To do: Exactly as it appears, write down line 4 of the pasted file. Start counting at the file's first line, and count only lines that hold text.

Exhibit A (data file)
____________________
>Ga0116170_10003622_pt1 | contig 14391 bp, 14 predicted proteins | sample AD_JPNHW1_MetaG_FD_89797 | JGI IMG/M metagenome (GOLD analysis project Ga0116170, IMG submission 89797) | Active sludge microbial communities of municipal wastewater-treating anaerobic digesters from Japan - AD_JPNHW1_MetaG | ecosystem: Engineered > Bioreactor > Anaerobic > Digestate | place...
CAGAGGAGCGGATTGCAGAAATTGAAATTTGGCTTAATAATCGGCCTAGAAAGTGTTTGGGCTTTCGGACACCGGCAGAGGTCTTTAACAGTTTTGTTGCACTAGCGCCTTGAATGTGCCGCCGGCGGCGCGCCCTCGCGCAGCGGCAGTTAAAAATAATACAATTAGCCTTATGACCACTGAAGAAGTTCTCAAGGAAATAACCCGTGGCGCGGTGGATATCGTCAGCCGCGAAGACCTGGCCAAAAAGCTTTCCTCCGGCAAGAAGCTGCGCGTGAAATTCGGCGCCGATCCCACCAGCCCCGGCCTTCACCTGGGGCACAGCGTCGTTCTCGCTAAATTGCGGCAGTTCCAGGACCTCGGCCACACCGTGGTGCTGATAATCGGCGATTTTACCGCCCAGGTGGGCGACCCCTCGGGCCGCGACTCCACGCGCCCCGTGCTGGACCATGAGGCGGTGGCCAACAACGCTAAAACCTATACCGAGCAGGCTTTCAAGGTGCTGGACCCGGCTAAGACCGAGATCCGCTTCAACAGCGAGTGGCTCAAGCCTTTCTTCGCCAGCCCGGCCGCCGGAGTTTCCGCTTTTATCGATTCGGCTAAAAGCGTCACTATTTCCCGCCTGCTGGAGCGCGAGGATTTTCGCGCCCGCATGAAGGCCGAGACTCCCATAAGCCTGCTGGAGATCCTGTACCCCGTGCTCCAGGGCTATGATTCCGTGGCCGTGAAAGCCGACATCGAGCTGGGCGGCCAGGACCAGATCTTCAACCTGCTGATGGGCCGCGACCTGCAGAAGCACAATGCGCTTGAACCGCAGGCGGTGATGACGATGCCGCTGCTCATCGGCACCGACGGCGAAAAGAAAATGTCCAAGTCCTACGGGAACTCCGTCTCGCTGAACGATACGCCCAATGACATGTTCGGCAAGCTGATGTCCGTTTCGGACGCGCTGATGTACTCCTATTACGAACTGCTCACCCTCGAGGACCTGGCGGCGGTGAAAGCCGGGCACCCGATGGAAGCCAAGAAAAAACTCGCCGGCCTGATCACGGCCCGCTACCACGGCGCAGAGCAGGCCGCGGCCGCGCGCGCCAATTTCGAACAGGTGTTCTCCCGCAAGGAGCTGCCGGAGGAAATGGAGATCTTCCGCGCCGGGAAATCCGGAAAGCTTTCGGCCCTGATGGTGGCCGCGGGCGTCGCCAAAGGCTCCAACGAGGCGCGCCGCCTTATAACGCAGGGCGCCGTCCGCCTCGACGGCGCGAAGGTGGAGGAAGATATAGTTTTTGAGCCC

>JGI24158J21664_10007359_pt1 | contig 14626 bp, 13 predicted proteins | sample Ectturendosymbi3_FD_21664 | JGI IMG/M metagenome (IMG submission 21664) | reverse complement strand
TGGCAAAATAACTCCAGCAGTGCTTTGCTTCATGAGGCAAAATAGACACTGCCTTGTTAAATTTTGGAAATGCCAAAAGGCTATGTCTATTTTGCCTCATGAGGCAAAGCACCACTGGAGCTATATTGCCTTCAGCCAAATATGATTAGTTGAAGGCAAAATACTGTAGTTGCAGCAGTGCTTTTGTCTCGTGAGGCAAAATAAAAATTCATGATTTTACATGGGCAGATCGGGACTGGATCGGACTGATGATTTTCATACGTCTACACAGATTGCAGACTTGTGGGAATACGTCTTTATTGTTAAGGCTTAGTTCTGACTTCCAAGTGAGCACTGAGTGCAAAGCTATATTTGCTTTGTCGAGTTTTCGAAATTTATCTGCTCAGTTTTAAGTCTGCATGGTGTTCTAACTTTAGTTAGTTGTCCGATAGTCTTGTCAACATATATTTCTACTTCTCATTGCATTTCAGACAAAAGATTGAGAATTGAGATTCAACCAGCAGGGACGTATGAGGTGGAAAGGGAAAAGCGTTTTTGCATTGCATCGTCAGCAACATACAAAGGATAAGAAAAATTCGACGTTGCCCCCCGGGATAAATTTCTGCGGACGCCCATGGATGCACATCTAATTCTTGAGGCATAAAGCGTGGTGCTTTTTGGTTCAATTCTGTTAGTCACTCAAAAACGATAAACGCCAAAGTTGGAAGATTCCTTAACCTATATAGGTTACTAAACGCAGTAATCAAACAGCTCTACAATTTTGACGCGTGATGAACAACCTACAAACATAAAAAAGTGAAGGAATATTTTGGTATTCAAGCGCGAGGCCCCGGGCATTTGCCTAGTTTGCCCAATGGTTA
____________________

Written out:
TGGCAAAATAACTCCAGCAGTGCTTTGCTTCATGAGGCAAAATAGACACTGCCTTGTTAAATTTTGGAAATGCCAAAAGGCTATGTCTATTTTGCCTCATGAGGCAAAGCACCACTGGAGCTATATTGCCTTCAGCCAAATATGATTAGTTGAAGGCAAAATACTGTAGTTGCAGCAGTGCTTTTGTCTCGTGAGGCAAAATAAAAATTCATGATTTTACATGGGCAGATCGGGACTGGATCGGACTGATGATTTTCATACGTCTACACAGATTGCAGACTTGTGGGAATACGTCTTTATTGTTAAGGCTTAGTTCTGACTTCCAAGTGAGCACTGAGTGCAAAGCTATATTTGCTTTGTCGAGTTTTCGAAATTTATCTGCTCAGTTTTAAGTCTGCATGGTGTTCTAACTTTAGTTAGTTGTCCGATAGTCTTGTCAACATATATTTCTACTTCTCATTGCATTTCAGACAAAAGATTGAGAATTGAGATTCAACCAGCAGGGACGTATGAGGTGGAAAGGGAAAAGCGTTTTTGCATTGCATCGTCAGCAACATACAAAGGATAAGAAAAATTCGACGTTGCCCCCCGGGATAAATTTCTGCGGACGCCCATGGATGCACATCTAATTCTTGAGGCATAAAGCGTGGTGCTTTTTGGTTCAATTCTGTTAGTCACTCAAAAACGATAAACGCCAAAGTTGGAAGATTCCTTAACCTATATAGGTTACTAAACGCAGTAATCAAACAGCTCTACAATTTTGACGCGTGATGAACAACCTACAAACATAAAAAAGTGAAGGAATATTTTGGTATTCAAGCGCGAGGCCCCGGGCATTTGCCTAGTTTGCCCAATGGTTA